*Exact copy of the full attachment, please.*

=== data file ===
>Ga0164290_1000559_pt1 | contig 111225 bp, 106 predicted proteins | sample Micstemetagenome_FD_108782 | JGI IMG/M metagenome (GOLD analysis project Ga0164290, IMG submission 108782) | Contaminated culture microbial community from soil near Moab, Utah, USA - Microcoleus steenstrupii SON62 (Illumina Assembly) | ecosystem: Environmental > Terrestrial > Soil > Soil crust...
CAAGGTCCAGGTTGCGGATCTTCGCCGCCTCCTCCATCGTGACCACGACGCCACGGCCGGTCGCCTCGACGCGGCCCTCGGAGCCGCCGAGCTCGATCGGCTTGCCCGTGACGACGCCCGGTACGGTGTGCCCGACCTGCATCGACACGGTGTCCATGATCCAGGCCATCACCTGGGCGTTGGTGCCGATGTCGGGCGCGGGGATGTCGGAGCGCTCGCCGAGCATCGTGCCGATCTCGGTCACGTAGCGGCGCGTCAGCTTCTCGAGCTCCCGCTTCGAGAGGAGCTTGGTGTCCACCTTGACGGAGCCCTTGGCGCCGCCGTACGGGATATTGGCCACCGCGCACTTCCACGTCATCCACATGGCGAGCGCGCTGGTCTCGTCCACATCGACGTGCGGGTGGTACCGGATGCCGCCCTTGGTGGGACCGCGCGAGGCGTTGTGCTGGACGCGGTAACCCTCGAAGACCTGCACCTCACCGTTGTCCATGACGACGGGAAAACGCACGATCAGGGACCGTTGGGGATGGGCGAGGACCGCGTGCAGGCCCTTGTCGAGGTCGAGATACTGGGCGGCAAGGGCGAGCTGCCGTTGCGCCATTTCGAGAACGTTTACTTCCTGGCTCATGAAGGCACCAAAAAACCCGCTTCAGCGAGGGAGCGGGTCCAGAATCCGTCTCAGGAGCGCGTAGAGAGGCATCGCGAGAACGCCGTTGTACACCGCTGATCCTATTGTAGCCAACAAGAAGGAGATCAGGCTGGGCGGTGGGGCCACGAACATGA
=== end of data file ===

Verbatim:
>Ga0164290_1000559_pt1 | contig 111225 bp, 106 predicted proteins | sample Micstemetagenome_FD_108782 | JGI IMG/M metagenome (GOLD analysis project Ga0164290, IMG submission 108782) | Contaminated culture microbial community from soil near Moab, Utah, USA - Microcoleus steenstrupii SON62 (Illumina Assembly) | ecosystem: Environmental > Terrestrial > Soil > Soil crust...
CAAGGTCCAGGTTGCGGATCTTCGCCGCCTCCTCCATCGTGACCACGACGCCACGGCCGGTCGCCTCGACGCGGCCCTCGGAGCCGCCGAGCTCGATCGGCTTGCCCGTGACGACGCCCGGTACGGTGTGCCCGACCTGCATCGACACGGTGTCCATGATCCAGGCCATCACCTGGGCGTTGGTGCCGATGTCGGGCGCGGGGATGTCGGAGCGCTCGCCGAGCATCGTGCCGATCTCGGTCACGTAGCGGCGCGTCAGCTTCTCGAGCTCCCGCTTCGAGAGGAGCTTGGTGTCCACCTTGACGGAGCCCTTGGCGCCGCCGTACGGGATATTGGCCACCGCGCACTTCCACGTCATCCACATGGCGAGCGCGCTGGTCTCGTCCACATCGACGTGCGGGTGGTACCGGATGCCGCCCTTGGTGGGACCGCGCGAGGCGTTGTGCTGGACGCGGTAACCCTCGAAGACCTGCACCTCACCGTTGTCCATGACGACGGGAAAACGCACGATCAGGGACCGTTGGGGATGGGCGAGGACCGCGTGCAGGCCCTTGTCGAGGTCGAGATACTGGGCGGCAAGGGCGAGCTGCCGTTGCGCCATTTCGAGAACGTTTACTTCCTGGCTCATGAAGGCACCAAAAAACCCGCTTCAGCGAGGGAGCGGGTCCAGAATCCGTCTCAGGAGCGCGTAGAGAGGCATCGCGAGAACGCCGTTGTACACCGCTGATCCTATTGTAGCCAACAAGAAGGAGATCAGGCTGGGCGGTGGGGCCACGAACATGA